January 22, 2015

How to shoot a video that doesn't completely suck, with no $

Before the A/V nerds go postal on all the fine arts and technique that I am not talking about: this isn't a tutorial on how to make a high quality video.

Not remotely so.

This is a tutorial on how to make a video that doesn't completely suck with no money.

So with that in mind, let's start:

STEP ONE -- where are you shooting?

Is it neon pink? Then paint the walls or hang up some sheets, because otherwise you're going to reflect neon pink off your face in the shoot.
The best color walls are neutral colors, like white, off white, beige, brown, or black. They won't really affect the color of your shot, which is helpful.

STEP TWO -- camera angle. Make sure you are actually in the shot, for starts. Then you want to make sure that you are shooting from above, for a more flattering shot. (nobody wants to look up your nose at your boogers)



Shooting from below is weird. Don't do that. I think people have better posture, breath control, and chin definition when they are standing.  So if you're going to stand up for your shoot, put your laptop on a box or something so that it's level with your face, and so that the camera is a little higher than you are.

If you're taller, like me, you may have to sit down.  That's okay.  Put a pillow behind your back and sit on the edge of the seat.  Plant your feet firmly on the ground.  Don't slouch, you'll look like you're falling asleep.  Nobody wants to watch you fall asleep.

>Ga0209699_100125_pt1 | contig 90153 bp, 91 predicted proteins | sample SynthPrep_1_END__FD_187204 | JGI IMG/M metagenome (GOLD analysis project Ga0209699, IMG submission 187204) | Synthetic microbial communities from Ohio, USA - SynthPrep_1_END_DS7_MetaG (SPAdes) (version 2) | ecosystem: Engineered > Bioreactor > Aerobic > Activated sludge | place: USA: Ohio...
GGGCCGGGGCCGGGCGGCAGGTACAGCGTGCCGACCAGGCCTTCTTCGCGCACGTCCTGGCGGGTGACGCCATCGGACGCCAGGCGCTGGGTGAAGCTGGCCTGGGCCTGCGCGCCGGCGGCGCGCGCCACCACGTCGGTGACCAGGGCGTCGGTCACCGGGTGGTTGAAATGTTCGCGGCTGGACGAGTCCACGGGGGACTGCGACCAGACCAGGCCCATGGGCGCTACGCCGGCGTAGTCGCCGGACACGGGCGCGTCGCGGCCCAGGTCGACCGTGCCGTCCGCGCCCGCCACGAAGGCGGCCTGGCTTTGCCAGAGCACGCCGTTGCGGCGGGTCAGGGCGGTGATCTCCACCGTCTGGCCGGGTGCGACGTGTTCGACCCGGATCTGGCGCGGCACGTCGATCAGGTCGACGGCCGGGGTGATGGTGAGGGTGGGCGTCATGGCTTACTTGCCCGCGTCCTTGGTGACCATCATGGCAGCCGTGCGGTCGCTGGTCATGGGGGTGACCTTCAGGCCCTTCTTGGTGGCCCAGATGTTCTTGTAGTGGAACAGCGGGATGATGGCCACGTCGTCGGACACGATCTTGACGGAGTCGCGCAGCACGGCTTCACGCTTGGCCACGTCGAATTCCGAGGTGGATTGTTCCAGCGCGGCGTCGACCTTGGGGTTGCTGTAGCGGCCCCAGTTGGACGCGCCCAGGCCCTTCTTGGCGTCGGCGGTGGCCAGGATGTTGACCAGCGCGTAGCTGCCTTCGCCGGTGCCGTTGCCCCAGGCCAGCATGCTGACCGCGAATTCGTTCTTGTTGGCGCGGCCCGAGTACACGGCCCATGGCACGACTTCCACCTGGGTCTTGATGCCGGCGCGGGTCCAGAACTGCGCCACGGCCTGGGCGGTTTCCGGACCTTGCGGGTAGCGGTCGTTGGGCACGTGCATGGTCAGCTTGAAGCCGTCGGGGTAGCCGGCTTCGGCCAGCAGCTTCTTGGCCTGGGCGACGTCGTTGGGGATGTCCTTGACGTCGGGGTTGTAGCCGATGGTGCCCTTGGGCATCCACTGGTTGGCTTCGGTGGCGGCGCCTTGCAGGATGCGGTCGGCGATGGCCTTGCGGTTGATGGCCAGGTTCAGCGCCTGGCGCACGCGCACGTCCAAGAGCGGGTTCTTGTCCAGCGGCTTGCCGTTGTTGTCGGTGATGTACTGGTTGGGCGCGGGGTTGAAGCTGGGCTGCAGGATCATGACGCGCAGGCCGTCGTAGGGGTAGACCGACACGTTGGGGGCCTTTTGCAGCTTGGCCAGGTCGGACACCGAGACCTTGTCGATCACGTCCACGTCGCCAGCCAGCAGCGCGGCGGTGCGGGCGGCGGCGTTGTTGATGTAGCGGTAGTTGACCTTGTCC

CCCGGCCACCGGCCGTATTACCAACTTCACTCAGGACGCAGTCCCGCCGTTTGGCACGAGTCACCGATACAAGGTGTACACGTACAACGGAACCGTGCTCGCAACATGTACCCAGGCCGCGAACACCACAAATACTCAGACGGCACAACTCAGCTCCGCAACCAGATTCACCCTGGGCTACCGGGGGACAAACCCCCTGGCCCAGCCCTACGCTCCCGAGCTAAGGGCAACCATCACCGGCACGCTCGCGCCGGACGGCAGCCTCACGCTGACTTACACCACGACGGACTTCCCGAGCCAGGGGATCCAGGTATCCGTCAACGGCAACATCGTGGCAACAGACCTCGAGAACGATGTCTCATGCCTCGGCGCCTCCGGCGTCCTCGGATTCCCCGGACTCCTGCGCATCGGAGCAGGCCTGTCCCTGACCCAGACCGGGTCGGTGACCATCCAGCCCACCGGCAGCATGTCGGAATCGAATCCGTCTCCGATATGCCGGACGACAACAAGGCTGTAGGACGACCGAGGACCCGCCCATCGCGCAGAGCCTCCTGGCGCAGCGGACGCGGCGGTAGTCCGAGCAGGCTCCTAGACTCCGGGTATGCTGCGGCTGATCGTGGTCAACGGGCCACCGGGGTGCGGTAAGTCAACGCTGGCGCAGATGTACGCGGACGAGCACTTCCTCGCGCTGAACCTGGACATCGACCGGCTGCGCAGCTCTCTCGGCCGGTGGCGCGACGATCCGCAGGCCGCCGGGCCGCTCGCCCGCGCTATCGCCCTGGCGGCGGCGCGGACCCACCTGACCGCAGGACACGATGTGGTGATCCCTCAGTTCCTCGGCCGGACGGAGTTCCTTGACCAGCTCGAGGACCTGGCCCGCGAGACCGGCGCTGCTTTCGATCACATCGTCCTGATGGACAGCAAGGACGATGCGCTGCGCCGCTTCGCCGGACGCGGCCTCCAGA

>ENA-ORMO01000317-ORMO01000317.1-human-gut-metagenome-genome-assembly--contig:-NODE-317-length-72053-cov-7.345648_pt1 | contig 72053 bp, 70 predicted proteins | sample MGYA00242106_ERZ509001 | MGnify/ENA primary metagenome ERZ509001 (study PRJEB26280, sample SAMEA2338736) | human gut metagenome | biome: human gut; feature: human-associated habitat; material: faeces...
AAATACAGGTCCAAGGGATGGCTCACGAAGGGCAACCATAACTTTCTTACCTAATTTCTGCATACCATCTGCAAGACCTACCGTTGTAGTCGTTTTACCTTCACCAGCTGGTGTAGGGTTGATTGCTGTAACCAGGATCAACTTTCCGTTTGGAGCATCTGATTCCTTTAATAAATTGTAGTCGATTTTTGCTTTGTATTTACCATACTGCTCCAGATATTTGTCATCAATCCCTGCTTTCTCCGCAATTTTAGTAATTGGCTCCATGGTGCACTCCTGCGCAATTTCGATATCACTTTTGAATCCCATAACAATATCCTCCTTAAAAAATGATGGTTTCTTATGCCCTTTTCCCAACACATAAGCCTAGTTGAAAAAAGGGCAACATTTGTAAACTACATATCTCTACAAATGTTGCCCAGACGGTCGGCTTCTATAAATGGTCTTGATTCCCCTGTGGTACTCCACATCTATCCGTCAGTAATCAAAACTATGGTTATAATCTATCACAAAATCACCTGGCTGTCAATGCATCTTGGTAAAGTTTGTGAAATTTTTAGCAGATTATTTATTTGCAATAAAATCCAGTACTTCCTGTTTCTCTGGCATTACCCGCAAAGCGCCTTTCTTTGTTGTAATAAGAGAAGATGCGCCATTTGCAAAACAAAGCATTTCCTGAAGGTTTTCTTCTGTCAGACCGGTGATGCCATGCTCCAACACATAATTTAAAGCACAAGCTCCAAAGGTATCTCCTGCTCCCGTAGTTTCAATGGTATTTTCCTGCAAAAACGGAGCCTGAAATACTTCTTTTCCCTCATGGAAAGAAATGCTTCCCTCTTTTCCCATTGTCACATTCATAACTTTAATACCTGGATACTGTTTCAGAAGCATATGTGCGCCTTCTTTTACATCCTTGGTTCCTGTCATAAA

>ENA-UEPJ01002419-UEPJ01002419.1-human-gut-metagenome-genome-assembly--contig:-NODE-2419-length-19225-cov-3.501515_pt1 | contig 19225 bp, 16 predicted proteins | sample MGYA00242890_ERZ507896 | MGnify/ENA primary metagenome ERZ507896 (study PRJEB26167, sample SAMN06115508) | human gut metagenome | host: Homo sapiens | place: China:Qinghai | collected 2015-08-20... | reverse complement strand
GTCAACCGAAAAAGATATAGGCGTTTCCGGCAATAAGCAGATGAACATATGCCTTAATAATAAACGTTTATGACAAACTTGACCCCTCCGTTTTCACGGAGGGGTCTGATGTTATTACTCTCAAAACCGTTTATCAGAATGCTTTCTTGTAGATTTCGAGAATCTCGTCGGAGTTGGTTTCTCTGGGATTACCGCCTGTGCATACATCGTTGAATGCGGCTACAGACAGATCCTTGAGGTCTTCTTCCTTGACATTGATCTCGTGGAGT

STEP THREE -- Lighting. Lighting is important.
Don't light yourself from behind, unless you're in the witness protection program.


HOW TO AVOID: Make sure there are no light sources behind you. Common nuisance backlights are room lights on the ceiling positioned behind you or between you and the camera (or behind you), open windows curtains that are bleeding in light, etc. Try to film with your back to a wall, or even better, a light-killing black curtain.

DO NOT LIGHT YOURSELF FROM BELOW. No matter how good you look in daylight, you will almost assuredly look like this when lit from below:


HOW TO AVOID: Don't light yourself with a desklamp that is sitting below your camera.
Don't light yourself with the cold lifeless glow of your laptop.
Make sure you don't have a flashlight in your lap pointed at your face.
Make sure your lighting is above your head (like where the sun is in the sky), or aimed at the ceiling to diffuse the light and reflect it back down onto you.
Just don't have a source of light that is below your field of vision, or if there is one, make sure to balance it out by having another light source that is stronger.

PROPER LIGHTING:

You can't afford proper lighting if you have zero $.

LIGHTING THAT DOESN'T SUCK

You should probably light from more than once source.
If you do that, you'll have two lights, a "key light" which is the stronger one and provides definition and shiz, and your "fill light" which is diffuse and fills the shadows on your face with a softer more diffuse light.

Or you can just put a couple lamps in the room behind the camera and call it good.



OH wait, you only have one lamp? Yeah, you can probably make that work too.